We see them in pet stores in the weeks before Easter – cute little live Easter bunnies. What many of us don’t see is the sudden influx of bunnies being abandoned at shelters once Easter is over. But the House Rabbit Society, a nationwide rabbit rescue group with local chapters across the country, knows the problem all too well.
The local HRS chapter in Columbus, OH started the “Make Mine Chocolate!” campaign in 2002, encouraging people to buy chocolate bunnies, instead of live bunnies. The campaign has caught on and gone national.
Like any other furry friend, rabbits can cost a lot of money. In addition to adoption fees, you’ll need to get a decent sized cage, toys, food, litter, hay, treats, and vet bills. The cost of getting a rabbit fixed can be up to $300.
They Need Exercise:
Rabbits can’t live their lives in small cages, but they’re too big to be put in a ball like a hamster. Bunnies need time outside of their cages to hop, jump, and explore. Make sure you’re okay with a rabbit hopping around your house if you decide to keep it indoors. It should also have a fairly large cage to live in so it can move around.
You will have to rabbit proof your house if you decide to keep it inside. They will chew on chargers and power cords, furniture, rugs, papers, books, and even molding. You’ll need to supervise your rabbit when it’s out of the cage, or get a pen for it to run around in.
They’re Not Cuddly:
Rabbits are small, portable, and fluffy, but they really aren’t all that cuddly. They don’t like to be picked up, and aren’t likely to climb into your lap to be pet and snuggled. They may occasionally be affectionate, but they’ll do it on their own terms. You won’t be able to snuggle with your bunny whenever you want.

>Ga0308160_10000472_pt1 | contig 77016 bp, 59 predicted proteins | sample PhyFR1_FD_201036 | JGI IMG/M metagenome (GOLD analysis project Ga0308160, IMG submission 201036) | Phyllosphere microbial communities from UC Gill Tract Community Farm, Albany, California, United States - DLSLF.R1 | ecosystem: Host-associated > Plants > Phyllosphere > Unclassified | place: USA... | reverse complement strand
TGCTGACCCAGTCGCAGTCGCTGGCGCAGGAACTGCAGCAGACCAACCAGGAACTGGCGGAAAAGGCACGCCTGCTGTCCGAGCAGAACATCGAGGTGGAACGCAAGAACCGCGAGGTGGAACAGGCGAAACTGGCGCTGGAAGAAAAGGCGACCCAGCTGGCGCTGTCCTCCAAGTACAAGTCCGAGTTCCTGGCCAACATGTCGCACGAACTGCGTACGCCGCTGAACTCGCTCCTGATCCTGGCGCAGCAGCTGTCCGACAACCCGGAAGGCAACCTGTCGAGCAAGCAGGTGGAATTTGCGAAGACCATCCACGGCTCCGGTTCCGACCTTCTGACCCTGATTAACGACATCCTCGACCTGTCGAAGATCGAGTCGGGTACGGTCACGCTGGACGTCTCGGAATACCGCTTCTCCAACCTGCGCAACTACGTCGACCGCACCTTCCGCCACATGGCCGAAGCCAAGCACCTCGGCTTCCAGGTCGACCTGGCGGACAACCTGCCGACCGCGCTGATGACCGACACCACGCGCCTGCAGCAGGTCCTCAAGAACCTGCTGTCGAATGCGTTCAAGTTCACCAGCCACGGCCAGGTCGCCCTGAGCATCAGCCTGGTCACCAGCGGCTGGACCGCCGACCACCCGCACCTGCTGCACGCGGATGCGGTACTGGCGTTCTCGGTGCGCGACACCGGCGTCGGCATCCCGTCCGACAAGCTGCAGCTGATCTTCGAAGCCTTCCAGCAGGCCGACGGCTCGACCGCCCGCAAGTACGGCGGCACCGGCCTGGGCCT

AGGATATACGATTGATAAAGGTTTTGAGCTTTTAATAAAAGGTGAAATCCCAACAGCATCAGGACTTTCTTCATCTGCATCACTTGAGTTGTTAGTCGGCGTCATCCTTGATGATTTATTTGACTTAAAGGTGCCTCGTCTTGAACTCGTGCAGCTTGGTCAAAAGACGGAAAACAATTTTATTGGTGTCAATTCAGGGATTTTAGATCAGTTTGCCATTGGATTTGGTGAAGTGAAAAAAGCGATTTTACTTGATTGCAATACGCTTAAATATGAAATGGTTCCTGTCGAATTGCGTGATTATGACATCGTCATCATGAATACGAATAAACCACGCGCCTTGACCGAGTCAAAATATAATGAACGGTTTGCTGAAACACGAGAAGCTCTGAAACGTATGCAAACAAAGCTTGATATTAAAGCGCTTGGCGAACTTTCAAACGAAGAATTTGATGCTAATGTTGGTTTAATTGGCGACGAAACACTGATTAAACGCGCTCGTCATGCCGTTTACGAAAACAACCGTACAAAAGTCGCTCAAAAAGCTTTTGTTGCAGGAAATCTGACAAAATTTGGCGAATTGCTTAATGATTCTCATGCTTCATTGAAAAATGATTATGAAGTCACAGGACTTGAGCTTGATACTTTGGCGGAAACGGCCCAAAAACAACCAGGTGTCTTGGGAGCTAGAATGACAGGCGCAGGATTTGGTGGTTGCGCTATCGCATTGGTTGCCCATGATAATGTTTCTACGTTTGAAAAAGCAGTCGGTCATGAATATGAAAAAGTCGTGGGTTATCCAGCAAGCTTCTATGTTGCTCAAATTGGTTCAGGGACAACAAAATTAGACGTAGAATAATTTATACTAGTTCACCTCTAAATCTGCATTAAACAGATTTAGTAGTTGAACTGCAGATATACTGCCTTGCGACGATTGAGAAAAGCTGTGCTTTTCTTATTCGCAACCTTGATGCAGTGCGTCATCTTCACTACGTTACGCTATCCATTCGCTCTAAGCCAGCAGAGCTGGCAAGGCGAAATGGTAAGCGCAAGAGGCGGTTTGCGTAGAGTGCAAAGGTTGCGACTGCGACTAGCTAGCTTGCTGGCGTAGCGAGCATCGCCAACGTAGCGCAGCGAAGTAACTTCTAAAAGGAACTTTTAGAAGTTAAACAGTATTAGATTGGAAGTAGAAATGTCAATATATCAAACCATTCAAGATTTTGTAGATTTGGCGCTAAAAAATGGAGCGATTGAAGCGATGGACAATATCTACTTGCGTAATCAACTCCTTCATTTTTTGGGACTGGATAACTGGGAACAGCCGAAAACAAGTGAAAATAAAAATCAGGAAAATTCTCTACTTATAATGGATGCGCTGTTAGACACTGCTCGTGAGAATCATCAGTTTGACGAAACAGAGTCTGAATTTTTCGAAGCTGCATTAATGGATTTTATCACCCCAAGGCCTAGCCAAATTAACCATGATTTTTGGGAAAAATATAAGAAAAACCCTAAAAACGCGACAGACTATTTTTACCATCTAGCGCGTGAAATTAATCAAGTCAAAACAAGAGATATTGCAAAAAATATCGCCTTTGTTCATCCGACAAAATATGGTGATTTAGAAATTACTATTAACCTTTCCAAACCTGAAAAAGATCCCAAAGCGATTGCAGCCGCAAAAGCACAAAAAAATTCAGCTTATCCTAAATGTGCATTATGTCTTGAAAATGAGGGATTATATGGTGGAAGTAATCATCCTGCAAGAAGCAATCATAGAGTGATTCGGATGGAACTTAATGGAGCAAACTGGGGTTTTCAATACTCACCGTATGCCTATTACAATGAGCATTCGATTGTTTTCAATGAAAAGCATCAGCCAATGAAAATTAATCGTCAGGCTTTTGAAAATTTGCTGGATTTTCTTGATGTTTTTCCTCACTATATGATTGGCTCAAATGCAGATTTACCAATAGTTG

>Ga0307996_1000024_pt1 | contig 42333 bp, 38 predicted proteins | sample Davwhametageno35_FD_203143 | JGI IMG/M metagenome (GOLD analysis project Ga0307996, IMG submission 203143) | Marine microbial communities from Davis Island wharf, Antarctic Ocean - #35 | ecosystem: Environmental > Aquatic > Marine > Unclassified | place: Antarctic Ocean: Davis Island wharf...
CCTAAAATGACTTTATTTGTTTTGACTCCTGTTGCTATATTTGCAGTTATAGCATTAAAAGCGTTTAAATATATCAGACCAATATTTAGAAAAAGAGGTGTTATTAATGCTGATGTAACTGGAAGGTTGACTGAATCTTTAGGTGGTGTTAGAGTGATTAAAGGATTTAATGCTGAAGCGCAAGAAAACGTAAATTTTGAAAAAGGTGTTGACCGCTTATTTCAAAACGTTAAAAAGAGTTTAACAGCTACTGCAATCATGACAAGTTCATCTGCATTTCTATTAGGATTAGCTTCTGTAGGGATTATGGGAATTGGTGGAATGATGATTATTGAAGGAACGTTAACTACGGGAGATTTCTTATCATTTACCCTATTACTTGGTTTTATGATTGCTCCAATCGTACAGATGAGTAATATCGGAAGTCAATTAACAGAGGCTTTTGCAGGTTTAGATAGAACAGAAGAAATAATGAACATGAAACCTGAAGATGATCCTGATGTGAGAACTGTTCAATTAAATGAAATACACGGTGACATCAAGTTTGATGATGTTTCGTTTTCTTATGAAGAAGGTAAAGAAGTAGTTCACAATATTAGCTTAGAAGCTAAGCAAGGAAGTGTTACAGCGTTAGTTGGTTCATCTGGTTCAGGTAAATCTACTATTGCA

You Have to Litter Train Them:
Rabbits need to be trained to use the bathroom in their cages and not on the floor during exercise time. If you don’t take the time to train them, there is a good chance they will poop and pee on the floor. You may also need to retrain a rescue rabbit or even your own rabbit if you move into a new place.
They Need to Be Fixed:
Rabbits should be spayed or neutered like any other animal. If you keep your rabbits outside, unfixed bunnies could attract other wild rabbits to your yard. While domesticated rabbits typically can’t reproduce with wild ones, you probably don’t want lots extra of bunnies in your yard. If you need your rabbit indoors, an unfixed rabbit may get frisky with people or other animals. Male rabbits may even spray like tomcats.
Most Shelter Rabbits Were Easter Gifts:
Every year, people think it will be cute to put rabbits in Easter baskets only to discover how much work they really are. After a few months, many rabbits get surrendered to shelters. Unfortunately, most people don’t get their bunnies from shelters in the first place, so shelters wind up with more and more rabbits each year. If you do decide you want a rabbit, consider adopting one from a shelter rather than buying one at a pet store.